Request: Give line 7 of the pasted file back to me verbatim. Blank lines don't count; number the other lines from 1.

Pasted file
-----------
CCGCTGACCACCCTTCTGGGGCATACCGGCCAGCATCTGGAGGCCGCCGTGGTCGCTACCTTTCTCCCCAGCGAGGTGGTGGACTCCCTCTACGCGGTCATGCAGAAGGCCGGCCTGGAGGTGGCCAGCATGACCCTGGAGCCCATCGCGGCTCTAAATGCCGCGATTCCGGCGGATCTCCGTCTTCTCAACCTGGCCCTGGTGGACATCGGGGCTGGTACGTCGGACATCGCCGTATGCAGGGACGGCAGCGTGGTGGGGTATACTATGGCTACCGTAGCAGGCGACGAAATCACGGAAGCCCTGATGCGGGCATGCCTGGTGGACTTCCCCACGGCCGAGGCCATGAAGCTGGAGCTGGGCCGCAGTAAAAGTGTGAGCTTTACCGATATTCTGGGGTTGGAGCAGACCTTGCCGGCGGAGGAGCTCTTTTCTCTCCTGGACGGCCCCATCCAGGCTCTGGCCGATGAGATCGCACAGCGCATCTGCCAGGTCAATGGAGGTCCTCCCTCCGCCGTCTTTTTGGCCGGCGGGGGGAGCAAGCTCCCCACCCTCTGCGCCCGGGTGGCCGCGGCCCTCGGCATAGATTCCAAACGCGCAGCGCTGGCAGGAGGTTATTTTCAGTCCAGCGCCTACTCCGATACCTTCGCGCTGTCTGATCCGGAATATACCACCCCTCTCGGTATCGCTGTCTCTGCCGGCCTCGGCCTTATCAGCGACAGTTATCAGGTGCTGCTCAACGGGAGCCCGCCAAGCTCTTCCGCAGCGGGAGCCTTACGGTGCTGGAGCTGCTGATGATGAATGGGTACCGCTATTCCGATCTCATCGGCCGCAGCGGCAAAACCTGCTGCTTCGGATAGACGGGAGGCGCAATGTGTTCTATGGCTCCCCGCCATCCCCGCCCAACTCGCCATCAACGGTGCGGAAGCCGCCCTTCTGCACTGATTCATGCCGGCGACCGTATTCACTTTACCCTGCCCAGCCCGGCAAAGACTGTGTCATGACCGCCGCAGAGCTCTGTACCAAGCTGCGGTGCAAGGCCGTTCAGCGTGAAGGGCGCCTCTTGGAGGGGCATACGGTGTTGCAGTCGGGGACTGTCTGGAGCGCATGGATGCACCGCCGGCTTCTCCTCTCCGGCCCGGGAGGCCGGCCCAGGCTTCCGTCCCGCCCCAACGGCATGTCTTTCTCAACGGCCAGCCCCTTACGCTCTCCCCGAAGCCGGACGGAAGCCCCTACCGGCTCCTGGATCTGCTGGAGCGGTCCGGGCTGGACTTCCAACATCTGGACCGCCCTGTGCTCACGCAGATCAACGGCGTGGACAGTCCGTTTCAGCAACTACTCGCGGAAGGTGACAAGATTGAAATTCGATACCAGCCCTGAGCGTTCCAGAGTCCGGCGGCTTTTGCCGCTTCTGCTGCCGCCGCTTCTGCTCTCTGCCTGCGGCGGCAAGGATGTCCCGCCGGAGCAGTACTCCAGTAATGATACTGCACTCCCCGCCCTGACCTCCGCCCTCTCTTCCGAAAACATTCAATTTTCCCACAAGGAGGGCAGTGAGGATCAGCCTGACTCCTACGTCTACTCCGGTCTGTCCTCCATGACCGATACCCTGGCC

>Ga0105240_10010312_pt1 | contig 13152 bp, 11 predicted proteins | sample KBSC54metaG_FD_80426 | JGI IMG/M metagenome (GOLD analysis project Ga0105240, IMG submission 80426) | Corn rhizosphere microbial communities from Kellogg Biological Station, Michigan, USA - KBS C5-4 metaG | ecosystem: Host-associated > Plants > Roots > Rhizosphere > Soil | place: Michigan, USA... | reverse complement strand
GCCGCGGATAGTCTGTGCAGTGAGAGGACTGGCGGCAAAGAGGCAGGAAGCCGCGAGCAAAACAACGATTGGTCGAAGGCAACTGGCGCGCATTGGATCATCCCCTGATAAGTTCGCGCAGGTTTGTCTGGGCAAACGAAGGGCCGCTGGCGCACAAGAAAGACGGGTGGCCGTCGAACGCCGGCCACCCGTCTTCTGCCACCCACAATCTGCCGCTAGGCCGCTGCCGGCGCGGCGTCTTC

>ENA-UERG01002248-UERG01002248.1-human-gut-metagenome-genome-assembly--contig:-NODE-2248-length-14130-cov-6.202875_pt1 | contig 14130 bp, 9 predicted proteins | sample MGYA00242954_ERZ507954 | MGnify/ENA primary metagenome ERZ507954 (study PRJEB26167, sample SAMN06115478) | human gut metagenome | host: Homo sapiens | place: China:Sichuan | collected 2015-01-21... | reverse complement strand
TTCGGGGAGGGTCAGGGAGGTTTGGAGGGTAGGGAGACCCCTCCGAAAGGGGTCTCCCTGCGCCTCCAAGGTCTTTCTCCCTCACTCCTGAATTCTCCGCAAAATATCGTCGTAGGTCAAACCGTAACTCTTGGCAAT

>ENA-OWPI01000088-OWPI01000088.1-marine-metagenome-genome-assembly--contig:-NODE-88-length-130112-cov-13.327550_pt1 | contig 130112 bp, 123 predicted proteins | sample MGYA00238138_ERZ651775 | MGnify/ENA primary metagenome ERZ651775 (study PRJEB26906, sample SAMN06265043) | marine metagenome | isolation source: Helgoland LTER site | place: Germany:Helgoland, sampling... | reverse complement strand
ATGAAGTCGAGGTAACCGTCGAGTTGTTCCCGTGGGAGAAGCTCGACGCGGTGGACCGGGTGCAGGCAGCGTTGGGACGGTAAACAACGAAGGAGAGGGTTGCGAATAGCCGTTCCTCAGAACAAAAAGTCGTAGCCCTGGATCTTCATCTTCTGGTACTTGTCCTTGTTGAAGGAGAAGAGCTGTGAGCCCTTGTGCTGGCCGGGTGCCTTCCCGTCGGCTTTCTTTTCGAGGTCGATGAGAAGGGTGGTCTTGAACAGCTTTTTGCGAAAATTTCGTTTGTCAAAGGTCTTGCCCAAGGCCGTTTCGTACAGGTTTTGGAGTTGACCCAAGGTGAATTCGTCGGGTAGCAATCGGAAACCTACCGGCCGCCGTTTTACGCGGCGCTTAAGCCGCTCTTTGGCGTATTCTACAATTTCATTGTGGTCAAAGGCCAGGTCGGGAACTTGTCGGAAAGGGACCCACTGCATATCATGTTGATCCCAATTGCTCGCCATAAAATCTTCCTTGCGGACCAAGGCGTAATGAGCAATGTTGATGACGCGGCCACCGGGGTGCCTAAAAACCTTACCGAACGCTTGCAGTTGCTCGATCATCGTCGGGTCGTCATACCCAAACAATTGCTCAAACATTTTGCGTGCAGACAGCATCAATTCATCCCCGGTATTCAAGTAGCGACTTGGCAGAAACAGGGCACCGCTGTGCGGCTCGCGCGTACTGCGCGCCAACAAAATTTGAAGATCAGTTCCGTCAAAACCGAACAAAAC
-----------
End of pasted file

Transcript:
ATGAAGTCGAGGTAACCGTCGAGTTGTTCCCGTGGGAGAAGCTCGACGCGGTGGACCGGGTGCAGGCAGCGTTGGGACGGTAAACAACGAAGGAGAGGGTTGCGAATAGCCGTTCCTCAGAACAAAAAGTCGTAGCCCTGGATCTTCATCTTCTGGTACTTGTCCTTGTTGAAGGAGAAGAGCTGTGAGCCCTTGTGCTGGCCGGGTGCCTTCCCGTCGGCTTTCTTTTCGAGGTCGATGAGAAGGGTGGTCTTGAACAGCTTTTTGCGAAAATTTCGTTTGTCAAAGGTCTTGCCCAAGGCCGTTTCGTACAGGTTTTGGAGTTGACCCAAGGTGAATTCGTCGGGTAGCAATCGGAAACCTACCGGCCGCCGTTTTACGCGGCGCTTAAGCCGCTCTTTGGCGTATTCTACAATTTCATTGTGGTCAAAGGCCAGGTCGGGAACTTGTCGGAAAGGGACCCACTGCATATCATGTTGATCCCAATTGCTCGCCATAAAATCTTCCTTGCGGACCAAGGCGTAATGAGCAATGTTGATGACGCGGCCACCGGGGTGCCTAAAAACCTTACCGAACGCTTGCAGTTGCTCGATCATCGTCGGGTCGTCATACCCAAACAATTGCTCAAACATTTTGCGTGCAGACAGCATCAATTCATCCCCGGTATTCAAGTAGCGACTTGGCAGAAACAGGGCACCGCTGTGCGGCTCGCGCGTACTGCGCGCCAACAAAATTTGAAGATCAGTTCCGTCAAAACCGAACAAAAC